Kristin Roberts, Editor, National Journal, leads a discussion on what Washington and business can learn from one another. The panelists include Gene Bowman, Executive Director, Alamo Academies, The Honorable Dan Glickman, Senior Fellow, Bipartisan Policy Center and Executive Director, Aspen Institute Congressional Program, Mauricio Lim Miller, Founder and Chief Executive Officer, Family Independence Initiative, Andrew Place, Interim Director Center for Sustainable Shale Development, and The Honorable Scott Rigell (R-VA), Member, U.S. House of Representatives.
Gene Bowman was named as Executive Director of the Alamo Academies on February 6, 2006. Before coming to this position, he served for 28 years in the Air Force, retiring as a colonel from Lackland Air Force Base as Inspector General. He had a diverse career during his Air Force tenure from being a T-37 Instructor Pilot here at Randolph Air Force Base, leading a cadet squadron at the Air Force Academy in Colorado Springs, being a staff officer at the Pentagon and directing a division at Pacific Air Forces Headquarters at Hickam Air Force Base, Hawaii. He is a graduate of the United States Air Force Academy and earned his Masters in Management from Webster's University at St. Louis, MO.
Dan Glickman is the Executive Director of the Aspen Institute Congressional Program, a nongovernmental, nonpartisan educational program for members of the United States Congress. The program provides lawmakers with a stronger grasp of critical public policy issues by convening high-level conferences and breakfast meetings in which legislators are brought together with internationally-recognized academics, experts and leaders to study the issues and explore various policy alternatives.
Mauricio Lim Miller
Mauricio Lim Miller is founder and chief executive officer of the Family Independence Initiative (FII), which helps low-income families build security and stability by strengthening social networks in low-income communities, honoring families’ self-determination, and making resources available to low income people based on their initiative. Mr. Miller has been widely acknowledged for his work. He won a MacArthur “Genius” Fellowship in 2012. He was appointed by President Obama to the White House Council for Community Solutions and in 2011 received an Ashoka Fellowship. Before starting FII, Mr. Miller spent 22 years as the executive director of Asian Neighborhood Design, a large, needs-based multi-service community development agency in San Francisco and Oakland.
Andrew Place currently serves as the corporate director of Energy & Environmental Policy at the EQT Corporation. Prior to joining EQT in 2011 Mr. Place served for eighteen months in Pennsylvania’s Department of Environmental Protection as deputy secretary, Office of Energy & Technology Deployment, and previously as research fellow in Carnegie Mellon University’s Department of Engineering & Public Policy. Mr. Place’s work at Carnegie Mellon was focused on technical, economic and policy issues related to energy and the environment. Mr. Place holds a B.S. in Economics from the University of Pittsburgh and an M.S. in Public Policy and Management from the H. John Heinz III College at Carnegie Mellon.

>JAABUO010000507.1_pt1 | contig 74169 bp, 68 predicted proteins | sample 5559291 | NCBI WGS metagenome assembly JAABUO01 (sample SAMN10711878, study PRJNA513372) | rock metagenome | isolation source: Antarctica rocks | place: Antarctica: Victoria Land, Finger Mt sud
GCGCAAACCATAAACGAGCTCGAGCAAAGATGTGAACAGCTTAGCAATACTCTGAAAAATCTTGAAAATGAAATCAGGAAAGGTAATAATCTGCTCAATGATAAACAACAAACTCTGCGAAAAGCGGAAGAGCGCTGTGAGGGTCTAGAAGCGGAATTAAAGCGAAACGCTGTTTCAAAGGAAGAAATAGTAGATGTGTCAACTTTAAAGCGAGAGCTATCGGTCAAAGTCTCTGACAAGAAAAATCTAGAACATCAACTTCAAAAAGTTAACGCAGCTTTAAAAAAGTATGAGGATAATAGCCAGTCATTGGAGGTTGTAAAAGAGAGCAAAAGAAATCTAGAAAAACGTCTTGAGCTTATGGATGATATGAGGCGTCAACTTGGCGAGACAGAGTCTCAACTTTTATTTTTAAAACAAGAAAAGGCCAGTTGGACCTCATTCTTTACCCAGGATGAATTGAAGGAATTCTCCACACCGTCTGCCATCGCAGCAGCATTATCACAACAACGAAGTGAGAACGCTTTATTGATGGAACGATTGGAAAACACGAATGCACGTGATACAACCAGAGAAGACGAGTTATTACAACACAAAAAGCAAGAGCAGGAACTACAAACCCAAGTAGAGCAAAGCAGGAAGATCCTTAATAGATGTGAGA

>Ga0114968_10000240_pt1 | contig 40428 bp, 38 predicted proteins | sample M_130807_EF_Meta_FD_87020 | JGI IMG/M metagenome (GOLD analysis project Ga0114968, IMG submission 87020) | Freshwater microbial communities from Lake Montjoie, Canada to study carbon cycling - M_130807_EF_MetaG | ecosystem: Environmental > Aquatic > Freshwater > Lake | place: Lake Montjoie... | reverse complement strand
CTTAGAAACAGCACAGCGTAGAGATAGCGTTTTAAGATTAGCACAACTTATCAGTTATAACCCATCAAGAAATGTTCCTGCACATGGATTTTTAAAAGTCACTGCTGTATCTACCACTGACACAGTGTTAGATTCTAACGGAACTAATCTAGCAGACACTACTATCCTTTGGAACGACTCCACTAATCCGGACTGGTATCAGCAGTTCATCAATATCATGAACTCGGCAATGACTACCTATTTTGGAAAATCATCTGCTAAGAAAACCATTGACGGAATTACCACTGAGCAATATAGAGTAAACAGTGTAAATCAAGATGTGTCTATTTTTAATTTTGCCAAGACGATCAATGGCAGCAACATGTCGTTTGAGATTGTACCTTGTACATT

The Honorable Scott Rigell
Representative Scott Rigell is serving his second term in the United States House of Representatives, where he sits on the House Armed Services Committee and the House Committee on the Budget. Rep. Rigell has declined federal health care and pension benefits and will return more than $100,000 of his consecutive two-year salaries back to the U.S. Treasury. Additionally, he introduced the Lead by Example Act that would prevent members of Congress from receiving taxpayer-funded matches to their retirement plans unless Congress passes a budget and reduces the deficit. He has also committed to serve no more than six terms in the United States House of Representatives. Prior to his election to Congress, Rep. Rigell was an entrepreneur, business owner, and community leader.
Kristin Roberts is news editor for National Journal. In this role, she leads a team of managing editors and guides National Journal’s coverage of the biggest stories. Before joining National Journal in November 2011, Ms. Roberts was news editor and deputy bureau chief for Reuters’ Washington bureau. She spent 11 years at Reuters, with positions in New York, Miami, and Washington. Ms. Roberts covered Wall Street while in New York and then led Reuters' coverage of housing and banking policy and regulation from Washington. In 2006, she shifted to Pentagon coverage, reporting on war policy and traveling with Defense Secretaries Donald Rumsfeld and Robert Gates. Ms. Roberts received her Bachelor’s degree in international affairs from George Washington University, Master’s degree in security studies from Georgetown University and Master’s degree in journalism from Columbia University.